Out of bounds to call Tiger a cheat
It’s hard to believe Brandel Chamblee, a former Tour player and now an often-prescient Golf Channel analyst, was once a huge Tiger Woods fan.
Even these days, when Chamblee is down there with Sergio Garcia on Woods’ Christmas card list, there’s a glint in his eye when he talks about the greatness of the 2000s-era Tiger.
Woods, though, makes it hard for someone like Chamblee.
The Tiger Rules are as simple as they are impossible for anyone with any credibility in the media to accept: If you’re not always with him, then you’re against him.
Suffice to say — as I have learned over the years — Tiger doesn’t take criticism, even if it’s not personal, well.
Woods doesn’t understand — or, more accurately, won’t accept — that in order for Chamblee to properly do his job, the picture can’t always be rosy. The analyst is paid to call it as he sees it, and he does.
The problem, however, is Chamblee, who became more and more strident in his criticism after the Sean Foley swing changes, should’ve taken the high road with Woods. He should’ve been critical when it was warranted but acknowledged Woods’ achievements, too.
Instead, Chamblee has met Woods’ fire with fire, which has turned him into a sort of Skip Bayless caricature, taking cheap shots.
None cheaper than his latest.
Hiding behind semantics, Chamblee calls Woods a cheat.
The “C” word is the scarlet letter of golf. There’s nothing worse to label a golfer; no golfer ever really rids himself of its stain. Early in his career, Vijay Singh was accused of changing a score in the 1985 Indonesian Open in order to make the cut. His subsequent suspension haunts him to this day.
Colin Montgomerie has never been able to live down his 2005 replacement of a ball — ironically, also at the Indonesian Open — that clearly gave him an advantage.
Writing in Golf magazine, Chamblee gives Woods an “F” on a season that included five wins and the Player of the Year award, voted on by Woods’ peers who presumably wouldn’t give such an award to a cheat.
Why a failing grade?
“How shall we say this?” asks Chamblee, who couched the “F” by telling a story of how he’d been caught cheating on a math test in the fourth grade. “He was a little cavalier with the rules.”
Chamblee goes on to give himself an “F” on the season but adds “at least I earned this one honestly.”
The implication is clear.
Woods has, it should be said, run afoul of the rules more often this season than any other in his career. He took an illegal drop in Abu Dhabi after consulting playing partner Martin Kaymer and notoriously dropped from the wrong spot at the Masters. At The Players — which he won — Woods took a drop after rinsing his tee shot on the 14th hole that conspiracy theorists say was incorrect.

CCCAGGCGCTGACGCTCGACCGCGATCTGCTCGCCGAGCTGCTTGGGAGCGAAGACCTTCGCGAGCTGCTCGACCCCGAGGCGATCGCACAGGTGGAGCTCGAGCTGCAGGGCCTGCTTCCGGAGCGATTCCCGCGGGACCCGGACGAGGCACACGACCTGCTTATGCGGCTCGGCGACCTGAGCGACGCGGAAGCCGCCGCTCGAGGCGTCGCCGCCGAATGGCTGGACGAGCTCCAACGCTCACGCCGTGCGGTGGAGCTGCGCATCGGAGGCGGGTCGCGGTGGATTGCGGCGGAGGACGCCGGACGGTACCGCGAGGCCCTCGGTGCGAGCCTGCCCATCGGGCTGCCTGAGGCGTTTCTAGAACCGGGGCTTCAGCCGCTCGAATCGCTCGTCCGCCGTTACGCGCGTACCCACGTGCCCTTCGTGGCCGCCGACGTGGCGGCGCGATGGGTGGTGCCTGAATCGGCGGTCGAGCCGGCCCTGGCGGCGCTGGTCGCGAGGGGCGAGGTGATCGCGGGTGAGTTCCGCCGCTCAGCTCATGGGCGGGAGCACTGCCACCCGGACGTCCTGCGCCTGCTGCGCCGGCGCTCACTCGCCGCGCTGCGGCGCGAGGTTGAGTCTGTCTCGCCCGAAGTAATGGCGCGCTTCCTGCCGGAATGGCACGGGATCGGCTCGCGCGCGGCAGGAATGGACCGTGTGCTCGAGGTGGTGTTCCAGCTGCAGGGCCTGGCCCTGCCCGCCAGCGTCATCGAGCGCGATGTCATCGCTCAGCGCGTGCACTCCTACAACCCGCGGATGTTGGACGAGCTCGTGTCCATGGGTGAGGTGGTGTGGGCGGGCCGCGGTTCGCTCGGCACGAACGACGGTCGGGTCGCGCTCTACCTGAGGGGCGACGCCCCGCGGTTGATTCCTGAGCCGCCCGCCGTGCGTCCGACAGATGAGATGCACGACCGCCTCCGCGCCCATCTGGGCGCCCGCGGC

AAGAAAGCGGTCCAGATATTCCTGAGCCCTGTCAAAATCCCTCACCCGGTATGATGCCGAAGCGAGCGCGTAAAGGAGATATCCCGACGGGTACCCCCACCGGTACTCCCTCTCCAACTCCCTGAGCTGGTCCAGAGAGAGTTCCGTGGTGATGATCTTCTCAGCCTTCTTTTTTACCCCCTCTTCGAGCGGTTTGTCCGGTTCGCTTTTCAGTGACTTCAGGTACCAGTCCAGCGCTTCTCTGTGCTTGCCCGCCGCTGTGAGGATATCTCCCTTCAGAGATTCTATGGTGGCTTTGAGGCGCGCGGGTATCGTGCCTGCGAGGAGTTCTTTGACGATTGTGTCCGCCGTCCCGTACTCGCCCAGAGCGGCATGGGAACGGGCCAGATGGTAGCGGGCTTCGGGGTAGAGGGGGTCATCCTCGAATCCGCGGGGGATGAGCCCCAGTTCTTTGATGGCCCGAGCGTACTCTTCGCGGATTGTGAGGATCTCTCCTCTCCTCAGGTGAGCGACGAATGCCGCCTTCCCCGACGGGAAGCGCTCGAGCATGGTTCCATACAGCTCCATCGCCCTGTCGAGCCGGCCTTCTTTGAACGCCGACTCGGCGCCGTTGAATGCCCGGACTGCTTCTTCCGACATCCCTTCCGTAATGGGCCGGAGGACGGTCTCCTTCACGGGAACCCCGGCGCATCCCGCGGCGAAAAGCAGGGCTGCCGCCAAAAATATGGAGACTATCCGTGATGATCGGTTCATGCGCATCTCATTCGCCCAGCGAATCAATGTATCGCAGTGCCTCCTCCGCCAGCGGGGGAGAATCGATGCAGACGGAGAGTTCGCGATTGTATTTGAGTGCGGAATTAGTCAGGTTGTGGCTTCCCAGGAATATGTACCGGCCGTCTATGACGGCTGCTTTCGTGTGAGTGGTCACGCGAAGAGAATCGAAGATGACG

Finally — and by far most disturbingly — he tried to move a twig behind his ball at the BMW Championship last month, moving his ball in the process. Woods maintained the ball merely oscillated, which wouldn’t incur a penalty.
The first two incidents prove what anyone on the tour has long known: Players don’t have a very good grasp of the Rules of Golf.
“I don’t know the rules book,” admits Bubba Watson, “So I always call the rules official.”
Woods knows the rules better than most but clearly doesn’t know them as well as he thinks he does. But here’s the point: He paid for his mistakes at Abu Dhabi and Augusta National with the correct two-shot penalties. They led to a missed cut in the Middle East and may have cost him a shot at a green jacket.
At TPC Sawgrass, Woods’ playing partner Casey Wittenberg had no problem with the drop Woods took after finding the water on the 14th hole.
“I saw it perfectly off the tee,” Wittenberg later told me. “I told him exactly where I thought it crossed, and we all agreed, so he’s definitely great on that.”
There are those, however, who have it in for Woods, so he’ll never be “definitely great on that” to them. The last incident in Chicago reveals more about Woods than it does about his adherence to the rules. To the naked eye, it wasn’t clear Woods’ ball moved when he was trying to move that twig on the first hole at Conway Farms. In Super slow-mo HD, however, the ball is seen to move.
It’s reasonable to believe Woods thought it merely oscillated. His reaction, however, wasn’t reasonable.
According to someone who was in the scoring trailer, Woods unleashed a verbal volley of foul language at rules official Slugger White when informed he’d been assessed a two-shot penalty.
White tried to show Woods a video of the incident, but he wasn’t in the mood to watch anything. If he had paid attention, he’d have seen White was right. But Woods refuses to be wrong sometimes, so he stormed off.
What it proves is that he can certainly be a petulant child at times.
But that doesn’t break any of the Rules of Golf.